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Welfare Reform on the Web (October 1999): Welfare State - Overseas

BEYOND THE WELFARE STATE? THE NEW POLITICAL ECONOMY OF WELFARE. 2nd ed.

C. Pierson

Cambridge : Polity Press, 1998

Deals with the relationship between the welfare state, social democracy and the structure of advanced capitalism, and reviews major trends in the international development of welfare states down to the early 1970s. Then describes the perceived crisis in the welfare state that has dominated the past 25 years and considers possible future developments.

FEDERALISM, DIRECT DEMOCRACY AND WELFARE STATE DEVELOPMENT IN SWITZERLAND

H. Obinger

Journal of Public Policy, vol. 18, 1999, p. 241-263

Paper begins by describing some features of the welfare state characterising Switzerland as a special case. Then discusses the explanatory power of several theories in explaining the peculiarities of the Swiss welfare state. Suggests that the strength of federalism and direct democracy have proved to be stumbling blocks for the expansion of the Swiss welfare state, and have dampened social expenditures.

GERMANY TO SLASH STATE SPENDING

I. Karacs

Independent, July 21st 1999, p. 15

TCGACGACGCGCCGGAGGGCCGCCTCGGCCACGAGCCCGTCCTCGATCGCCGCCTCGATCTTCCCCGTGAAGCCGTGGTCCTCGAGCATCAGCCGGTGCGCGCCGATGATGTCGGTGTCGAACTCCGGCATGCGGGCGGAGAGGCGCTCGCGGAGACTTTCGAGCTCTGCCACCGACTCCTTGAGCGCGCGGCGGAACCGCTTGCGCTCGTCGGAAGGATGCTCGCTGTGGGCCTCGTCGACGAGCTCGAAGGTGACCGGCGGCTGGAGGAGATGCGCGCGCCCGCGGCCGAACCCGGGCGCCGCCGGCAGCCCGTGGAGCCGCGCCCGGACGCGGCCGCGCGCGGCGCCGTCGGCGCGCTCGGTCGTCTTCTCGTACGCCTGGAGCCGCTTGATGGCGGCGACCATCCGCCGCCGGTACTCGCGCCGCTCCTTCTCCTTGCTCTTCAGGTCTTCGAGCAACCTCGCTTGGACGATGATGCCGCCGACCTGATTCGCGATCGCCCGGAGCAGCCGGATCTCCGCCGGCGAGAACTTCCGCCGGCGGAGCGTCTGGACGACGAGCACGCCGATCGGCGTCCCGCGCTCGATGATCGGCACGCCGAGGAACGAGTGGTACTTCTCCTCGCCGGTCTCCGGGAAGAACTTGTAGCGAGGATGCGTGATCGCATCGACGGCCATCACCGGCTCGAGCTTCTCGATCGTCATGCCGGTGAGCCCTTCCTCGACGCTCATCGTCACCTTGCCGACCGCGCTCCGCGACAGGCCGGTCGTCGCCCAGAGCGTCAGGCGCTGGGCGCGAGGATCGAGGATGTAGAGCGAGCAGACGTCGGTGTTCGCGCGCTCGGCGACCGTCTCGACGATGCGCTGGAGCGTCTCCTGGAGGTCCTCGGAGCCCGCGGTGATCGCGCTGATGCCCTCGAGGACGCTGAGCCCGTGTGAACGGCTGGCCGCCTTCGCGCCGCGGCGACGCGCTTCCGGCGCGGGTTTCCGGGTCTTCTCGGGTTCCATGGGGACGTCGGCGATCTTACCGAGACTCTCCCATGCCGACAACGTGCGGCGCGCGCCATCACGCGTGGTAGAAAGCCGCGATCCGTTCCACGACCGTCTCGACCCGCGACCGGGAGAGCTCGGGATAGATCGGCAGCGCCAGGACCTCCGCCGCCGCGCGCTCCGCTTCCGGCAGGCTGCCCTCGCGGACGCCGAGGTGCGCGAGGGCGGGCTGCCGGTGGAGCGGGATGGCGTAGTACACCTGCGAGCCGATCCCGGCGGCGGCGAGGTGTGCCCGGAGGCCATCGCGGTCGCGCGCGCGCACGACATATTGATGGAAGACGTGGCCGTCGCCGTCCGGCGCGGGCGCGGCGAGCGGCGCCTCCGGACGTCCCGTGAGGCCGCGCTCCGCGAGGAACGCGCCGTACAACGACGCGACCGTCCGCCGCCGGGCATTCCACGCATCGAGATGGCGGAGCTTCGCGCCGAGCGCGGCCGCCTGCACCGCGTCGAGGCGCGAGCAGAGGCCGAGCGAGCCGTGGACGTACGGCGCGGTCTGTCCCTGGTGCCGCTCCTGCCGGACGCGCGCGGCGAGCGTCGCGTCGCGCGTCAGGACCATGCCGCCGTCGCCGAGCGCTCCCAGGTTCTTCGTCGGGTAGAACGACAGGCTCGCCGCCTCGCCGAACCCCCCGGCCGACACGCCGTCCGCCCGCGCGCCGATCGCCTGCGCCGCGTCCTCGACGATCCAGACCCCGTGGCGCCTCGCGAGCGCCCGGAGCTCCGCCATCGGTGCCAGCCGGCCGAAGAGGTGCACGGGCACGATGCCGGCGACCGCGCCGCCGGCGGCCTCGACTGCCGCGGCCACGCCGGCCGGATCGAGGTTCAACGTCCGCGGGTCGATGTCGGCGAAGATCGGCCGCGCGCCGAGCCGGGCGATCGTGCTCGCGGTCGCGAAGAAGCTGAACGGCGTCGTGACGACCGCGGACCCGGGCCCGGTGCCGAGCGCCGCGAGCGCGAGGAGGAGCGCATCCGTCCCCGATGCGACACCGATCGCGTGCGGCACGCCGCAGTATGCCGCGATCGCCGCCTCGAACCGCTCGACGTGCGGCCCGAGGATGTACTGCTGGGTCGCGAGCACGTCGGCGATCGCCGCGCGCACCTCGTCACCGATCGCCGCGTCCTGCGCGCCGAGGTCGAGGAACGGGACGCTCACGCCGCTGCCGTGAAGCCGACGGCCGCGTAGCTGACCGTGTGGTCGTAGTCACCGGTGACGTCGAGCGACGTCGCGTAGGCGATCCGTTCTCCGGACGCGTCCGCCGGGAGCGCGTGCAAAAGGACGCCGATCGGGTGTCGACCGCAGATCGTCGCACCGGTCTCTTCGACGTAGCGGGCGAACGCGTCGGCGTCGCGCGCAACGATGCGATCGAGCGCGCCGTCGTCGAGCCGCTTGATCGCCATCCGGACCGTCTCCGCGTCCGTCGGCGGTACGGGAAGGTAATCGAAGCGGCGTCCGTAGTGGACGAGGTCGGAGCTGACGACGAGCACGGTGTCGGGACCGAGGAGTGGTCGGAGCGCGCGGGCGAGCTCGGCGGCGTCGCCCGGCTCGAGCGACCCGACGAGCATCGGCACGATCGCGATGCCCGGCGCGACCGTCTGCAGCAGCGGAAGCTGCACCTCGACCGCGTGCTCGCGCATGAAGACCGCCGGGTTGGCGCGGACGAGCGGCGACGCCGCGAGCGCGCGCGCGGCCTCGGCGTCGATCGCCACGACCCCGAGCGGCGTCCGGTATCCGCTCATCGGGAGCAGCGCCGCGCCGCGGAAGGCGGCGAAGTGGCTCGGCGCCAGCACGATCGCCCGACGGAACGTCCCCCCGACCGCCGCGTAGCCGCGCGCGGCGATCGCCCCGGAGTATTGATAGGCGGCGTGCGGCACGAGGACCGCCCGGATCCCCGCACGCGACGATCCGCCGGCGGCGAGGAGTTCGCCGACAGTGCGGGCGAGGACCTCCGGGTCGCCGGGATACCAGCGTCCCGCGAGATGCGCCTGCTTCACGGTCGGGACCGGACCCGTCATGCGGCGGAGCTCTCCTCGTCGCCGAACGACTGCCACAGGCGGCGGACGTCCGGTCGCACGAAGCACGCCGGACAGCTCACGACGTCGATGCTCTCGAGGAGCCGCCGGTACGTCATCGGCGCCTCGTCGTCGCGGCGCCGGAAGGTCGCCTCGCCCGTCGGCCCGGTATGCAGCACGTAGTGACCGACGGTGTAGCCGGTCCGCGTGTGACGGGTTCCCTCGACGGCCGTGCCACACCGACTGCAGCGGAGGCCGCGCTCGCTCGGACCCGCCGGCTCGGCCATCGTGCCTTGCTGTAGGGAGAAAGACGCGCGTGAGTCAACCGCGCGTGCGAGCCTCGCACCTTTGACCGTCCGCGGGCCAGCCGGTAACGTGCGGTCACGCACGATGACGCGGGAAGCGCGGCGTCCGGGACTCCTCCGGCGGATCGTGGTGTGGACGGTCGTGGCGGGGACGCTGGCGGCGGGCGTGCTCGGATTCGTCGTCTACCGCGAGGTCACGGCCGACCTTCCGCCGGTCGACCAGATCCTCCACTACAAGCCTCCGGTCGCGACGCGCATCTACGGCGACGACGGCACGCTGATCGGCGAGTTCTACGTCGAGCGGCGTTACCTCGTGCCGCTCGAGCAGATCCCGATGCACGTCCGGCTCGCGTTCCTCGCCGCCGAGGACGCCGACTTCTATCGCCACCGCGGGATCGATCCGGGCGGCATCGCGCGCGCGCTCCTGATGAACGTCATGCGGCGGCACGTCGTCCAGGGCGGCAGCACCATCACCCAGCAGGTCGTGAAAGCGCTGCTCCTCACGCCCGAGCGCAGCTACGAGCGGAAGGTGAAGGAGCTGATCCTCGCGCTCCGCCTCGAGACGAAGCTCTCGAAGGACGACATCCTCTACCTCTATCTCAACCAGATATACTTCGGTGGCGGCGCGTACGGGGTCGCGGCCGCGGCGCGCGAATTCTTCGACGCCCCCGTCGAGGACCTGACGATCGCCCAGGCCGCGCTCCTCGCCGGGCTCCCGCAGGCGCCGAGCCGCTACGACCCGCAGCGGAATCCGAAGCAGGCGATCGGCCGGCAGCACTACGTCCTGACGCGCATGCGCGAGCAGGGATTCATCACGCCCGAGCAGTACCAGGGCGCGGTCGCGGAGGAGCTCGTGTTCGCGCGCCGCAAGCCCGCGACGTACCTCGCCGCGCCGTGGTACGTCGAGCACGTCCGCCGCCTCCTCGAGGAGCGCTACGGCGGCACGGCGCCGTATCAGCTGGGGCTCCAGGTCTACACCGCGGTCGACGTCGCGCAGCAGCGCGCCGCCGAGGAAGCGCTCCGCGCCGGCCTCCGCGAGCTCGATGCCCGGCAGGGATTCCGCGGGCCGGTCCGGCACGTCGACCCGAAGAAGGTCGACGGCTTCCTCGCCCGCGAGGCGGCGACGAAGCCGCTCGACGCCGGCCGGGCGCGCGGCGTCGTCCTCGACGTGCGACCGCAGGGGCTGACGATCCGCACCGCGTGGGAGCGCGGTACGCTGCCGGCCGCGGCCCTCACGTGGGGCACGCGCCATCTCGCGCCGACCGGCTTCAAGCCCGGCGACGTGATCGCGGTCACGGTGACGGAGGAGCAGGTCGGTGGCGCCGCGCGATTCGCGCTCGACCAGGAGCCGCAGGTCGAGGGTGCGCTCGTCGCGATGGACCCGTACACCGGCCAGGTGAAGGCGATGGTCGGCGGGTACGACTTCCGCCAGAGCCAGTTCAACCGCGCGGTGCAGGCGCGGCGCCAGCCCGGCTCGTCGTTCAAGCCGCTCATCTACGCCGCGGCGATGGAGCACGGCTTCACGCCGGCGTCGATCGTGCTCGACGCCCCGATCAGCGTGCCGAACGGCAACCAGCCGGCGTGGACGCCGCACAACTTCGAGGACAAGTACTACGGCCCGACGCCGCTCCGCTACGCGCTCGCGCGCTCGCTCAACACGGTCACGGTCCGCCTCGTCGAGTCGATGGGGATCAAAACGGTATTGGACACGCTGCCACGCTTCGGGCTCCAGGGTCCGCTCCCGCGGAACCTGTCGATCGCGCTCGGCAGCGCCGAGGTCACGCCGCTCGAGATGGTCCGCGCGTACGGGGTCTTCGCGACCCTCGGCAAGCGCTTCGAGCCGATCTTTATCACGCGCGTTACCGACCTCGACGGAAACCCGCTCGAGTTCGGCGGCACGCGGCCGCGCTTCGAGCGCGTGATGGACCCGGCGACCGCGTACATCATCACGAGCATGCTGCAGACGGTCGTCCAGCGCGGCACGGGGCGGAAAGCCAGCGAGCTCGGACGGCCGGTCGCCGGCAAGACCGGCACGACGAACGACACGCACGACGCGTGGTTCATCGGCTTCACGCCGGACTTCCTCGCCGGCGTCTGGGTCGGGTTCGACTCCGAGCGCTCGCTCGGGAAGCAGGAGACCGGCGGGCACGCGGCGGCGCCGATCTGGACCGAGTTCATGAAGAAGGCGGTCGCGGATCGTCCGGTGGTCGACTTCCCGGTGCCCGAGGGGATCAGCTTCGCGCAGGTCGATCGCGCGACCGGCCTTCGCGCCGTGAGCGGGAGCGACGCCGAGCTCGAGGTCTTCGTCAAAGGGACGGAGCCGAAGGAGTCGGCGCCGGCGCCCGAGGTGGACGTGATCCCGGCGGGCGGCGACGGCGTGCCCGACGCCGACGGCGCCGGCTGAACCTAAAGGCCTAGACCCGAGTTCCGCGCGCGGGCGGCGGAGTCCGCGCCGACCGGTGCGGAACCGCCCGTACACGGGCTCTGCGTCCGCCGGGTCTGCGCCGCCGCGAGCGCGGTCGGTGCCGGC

Reports that the German government is proposing to roll back the welfare state, cut bureaucracy and slash subsidies to try to rekindle the country's economy.

MANAGERIALISM IN SOCIAL WELFARE : PROPOSALS FOR A HUMANITARIAN ALTERNATIVE : AN AUSTRALIAN PERSPECTIVE

S. Rees

European Journal of Social Work, vol. 2, 1999, p. 193-202

Managerialism has involved doing more with less and treating public services as if they were no different from private for-profit corporations. This practice has incurred huge social costs in terms of cutbacks in services, scapegoating of vulnerable people, lowering of staff morale and contribution to stress-related illness. A humanitarian alternative to managerialism is proposed in which relationships are characterised by openness and humour, the workplace culture is free of fear and values are agreed in consultation with users of services. This alternative ideology promotes the treatment of people as citizens not clients or consumers.

WHAT DOES SOCIAL WELFARE PRODUCE?

R. Dolgoff

International Social Work, vol. 42, 1999, p. 295-307

Argues that it is imperative that empirical evidence is gathered to show that social welfare programmes are efficient, effective and produce benefits for society. The more social welfare can document to positive benefits in terms appreciated by policy-makers, the more likely it is to be protected and encouraged. Paper suggests five benefits of social welfare: human capital, social benefits, societal morale and cohesion, economic benefits, civility and aesthetics.

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